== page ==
Boosted by a sharp increase in the price of gasoline, headline PCE posted a one-month annualized inflation rate of 3.8 percent in December, its highest one-month rate since June 2009’s 6.8 percent.
The 12-month headline rate ticked up from 1.1 percent to 1.2 percent, still quite low by historical standards. For a 12-month calendar period—December to December—only 1961, 1998, 2001 and 2008 showed lower headline inflation rates than 2010’s 1.2 percent.
In contrast to December’s robust one-month headline rate, core PCE posted a negligible gain of just 0.4 percent at an annualized rate, down from 1.1 percent in November. Over the last half of 2010, only November recorded a non-negligible rate of increase (one that, expressed as a monthly rate, would round to 0.1 percent or better). The 12-month core rate ticked down from 0.8 percent in November to 0.7 percent in December.
Core PCE suggests that, apart from November, the second half of 2010 was characterized by a nearly zero rate of underlying inflation. The impression one gets from the trimmed mean, though, is a bit different. December’s trimmed mean inflation rate came in at an annualized 1.2 percent, not far from November’s 1.4 percent. Both readings are up from October’s very low 0.2 percent. In fact, for the trimmed mean, over the last half of 2010, it’s the negligible October number that looks aberrant. The 12-month trimmed mean rate held steady at 0.8 percent for a third straight month.
To be sure, both the core and trimmed mean suggest that underlying inflation is quite low and is lower now than it was in the middle of 2010. They disagree on whether that trajectory is still pointed downward. That disagreement will only be resolved as more data accumulate over the next few months.
Gasoline Accounted for Most of December’s Headline Rate
From November to December, the price index for gasoline and other motor fuels (an average of all grades of gasoline and diesel fuel) increased 7.7 percent, or at an annualized rate of roughly 144 percent. Compared with December 2009, the motor fuels index is up nearly 14 percent, though it remains about 20 percent below its July 2008 peak.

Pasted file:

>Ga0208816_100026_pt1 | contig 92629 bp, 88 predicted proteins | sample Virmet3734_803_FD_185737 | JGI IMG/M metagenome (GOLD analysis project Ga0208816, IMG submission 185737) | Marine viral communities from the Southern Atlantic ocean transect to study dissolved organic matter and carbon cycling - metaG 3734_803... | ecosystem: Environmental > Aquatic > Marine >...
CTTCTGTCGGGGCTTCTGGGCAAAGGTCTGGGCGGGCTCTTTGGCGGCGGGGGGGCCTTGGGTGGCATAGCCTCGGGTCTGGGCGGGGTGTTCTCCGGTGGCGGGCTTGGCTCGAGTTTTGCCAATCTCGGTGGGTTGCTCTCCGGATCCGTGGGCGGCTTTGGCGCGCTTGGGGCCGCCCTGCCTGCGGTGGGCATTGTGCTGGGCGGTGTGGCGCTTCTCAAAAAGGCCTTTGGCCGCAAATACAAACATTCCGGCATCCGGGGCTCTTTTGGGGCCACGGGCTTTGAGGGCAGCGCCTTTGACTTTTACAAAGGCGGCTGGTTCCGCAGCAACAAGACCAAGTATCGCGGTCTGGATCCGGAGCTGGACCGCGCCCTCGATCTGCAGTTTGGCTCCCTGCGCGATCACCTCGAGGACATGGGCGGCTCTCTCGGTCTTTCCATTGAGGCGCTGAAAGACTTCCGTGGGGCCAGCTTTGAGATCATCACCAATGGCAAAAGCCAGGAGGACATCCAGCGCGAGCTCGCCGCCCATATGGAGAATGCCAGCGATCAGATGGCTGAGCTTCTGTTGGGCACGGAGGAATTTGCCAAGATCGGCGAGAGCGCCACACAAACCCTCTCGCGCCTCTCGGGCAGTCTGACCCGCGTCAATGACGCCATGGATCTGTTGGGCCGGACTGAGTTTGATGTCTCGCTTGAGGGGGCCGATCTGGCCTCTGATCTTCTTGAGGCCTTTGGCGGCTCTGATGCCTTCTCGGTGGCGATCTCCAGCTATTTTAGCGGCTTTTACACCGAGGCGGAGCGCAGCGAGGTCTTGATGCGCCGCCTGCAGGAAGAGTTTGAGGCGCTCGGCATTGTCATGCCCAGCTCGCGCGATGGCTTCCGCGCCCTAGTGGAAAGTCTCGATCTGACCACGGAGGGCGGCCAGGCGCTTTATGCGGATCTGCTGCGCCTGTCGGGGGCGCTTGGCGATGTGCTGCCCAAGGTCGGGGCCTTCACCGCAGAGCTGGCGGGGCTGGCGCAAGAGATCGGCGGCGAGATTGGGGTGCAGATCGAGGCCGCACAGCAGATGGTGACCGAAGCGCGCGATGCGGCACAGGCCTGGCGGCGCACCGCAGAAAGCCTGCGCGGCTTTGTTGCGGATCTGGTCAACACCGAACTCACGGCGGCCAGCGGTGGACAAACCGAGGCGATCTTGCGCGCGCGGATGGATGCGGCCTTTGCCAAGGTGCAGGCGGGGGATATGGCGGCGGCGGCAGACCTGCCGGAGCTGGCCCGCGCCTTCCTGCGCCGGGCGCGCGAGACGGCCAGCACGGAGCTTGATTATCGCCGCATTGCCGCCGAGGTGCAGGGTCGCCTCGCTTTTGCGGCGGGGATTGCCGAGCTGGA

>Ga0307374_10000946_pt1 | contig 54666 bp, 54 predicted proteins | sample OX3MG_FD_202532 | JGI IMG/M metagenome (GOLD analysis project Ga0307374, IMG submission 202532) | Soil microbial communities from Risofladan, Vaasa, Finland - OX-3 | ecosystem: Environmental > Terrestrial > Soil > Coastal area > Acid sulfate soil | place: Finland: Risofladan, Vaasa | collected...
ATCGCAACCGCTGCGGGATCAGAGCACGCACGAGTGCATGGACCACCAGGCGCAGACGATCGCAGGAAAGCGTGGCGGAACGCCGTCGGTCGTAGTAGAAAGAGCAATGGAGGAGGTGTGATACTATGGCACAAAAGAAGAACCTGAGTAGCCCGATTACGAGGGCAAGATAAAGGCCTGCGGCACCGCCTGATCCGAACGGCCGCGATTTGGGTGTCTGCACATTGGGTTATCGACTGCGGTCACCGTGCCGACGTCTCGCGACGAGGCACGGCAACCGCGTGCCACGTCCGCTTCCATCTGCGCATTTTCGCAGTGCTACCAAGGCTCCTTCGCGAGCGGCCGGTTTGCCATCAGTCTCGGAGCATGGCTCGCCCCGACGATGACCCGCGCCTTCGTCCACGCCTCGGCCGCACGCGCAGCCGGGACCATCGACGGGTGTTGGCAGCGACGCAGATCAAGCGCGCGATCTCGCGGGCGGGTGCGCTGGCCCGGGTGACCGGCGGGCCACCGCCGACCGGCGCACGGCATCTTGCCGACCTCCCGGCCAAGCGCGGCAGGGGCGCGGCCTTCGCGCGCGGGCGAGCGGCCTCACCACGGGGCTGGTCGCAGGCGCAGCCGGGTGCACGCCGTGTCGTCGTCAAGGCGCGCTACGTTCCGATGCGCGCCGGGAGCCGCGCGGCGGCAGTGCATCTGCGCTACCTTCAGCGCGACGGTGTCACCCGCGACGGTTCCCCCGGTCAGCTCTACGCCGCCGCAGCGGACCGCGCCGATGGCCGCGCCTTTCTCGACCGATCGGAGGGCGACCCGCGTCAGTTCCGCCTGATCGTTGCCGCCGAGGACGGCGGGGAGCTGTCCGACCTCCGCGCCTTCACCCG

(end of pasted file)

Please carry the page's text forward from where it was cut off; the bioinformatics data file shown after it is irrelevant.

Of December’s headline PCE rate of an annualized 3.8 percent, roughly 3 percentage points came solely from gasoline and motor fuel. Based on weekly data from the Department of Energy, we can expect another positive boost—though about half as big—in January. Given four weeks of DOE data, the average retail price of gasoline is tracking at about 3.3 percent above its level for December. That number is not seasonally adjusted. The normal seasonal pattern in gasoline prices would call for a slight decline—about 0.2 percent—in January. A 3.3 percent increase when the normal seasonal change is a 0.2 percent decline means a seasonally adjusted increase of 3.5 percent—just under half the size of December’s increase.
Price Gains for More-Processed Food Items Smaller in December
The index of food and beverages purchased for off-premises consumption—food at home, for short—increased at a 1.6 percent annualized rate in December, up from a 1.3 percent rate in November, and a bit above the component’s 12-month rate of increase, also 1.3 percent. The December gain combines a 3.5 percent annualized increase, on average, for items at the less-processed end of the food spectrum—led by a nearly 50 percent annualized increase in the price of fresh fruit—and a 1 percent annualized increase for more-processed items. This is consistent with the pattern we’ve seen over the past year, during which our index of less-processed items rose 4 percent and our index of more-processed items rose a scant 0.2 percent.
As regular readers of the “Inflation Update” know, we tend to pay more attention to the behavior of food prices at the more-processed end of the spectrum, as a signal about underlying inflation trends. In that regard, while December’s 1 percent annualized increase is a step down from November’s 1.8 percent, it’s still consistent with the general pickup in rates of increase we observed over the second half of 2010, off a string of declines over the first half of the year.
A Few Items Had Outsized Impacts on December’s Core Rate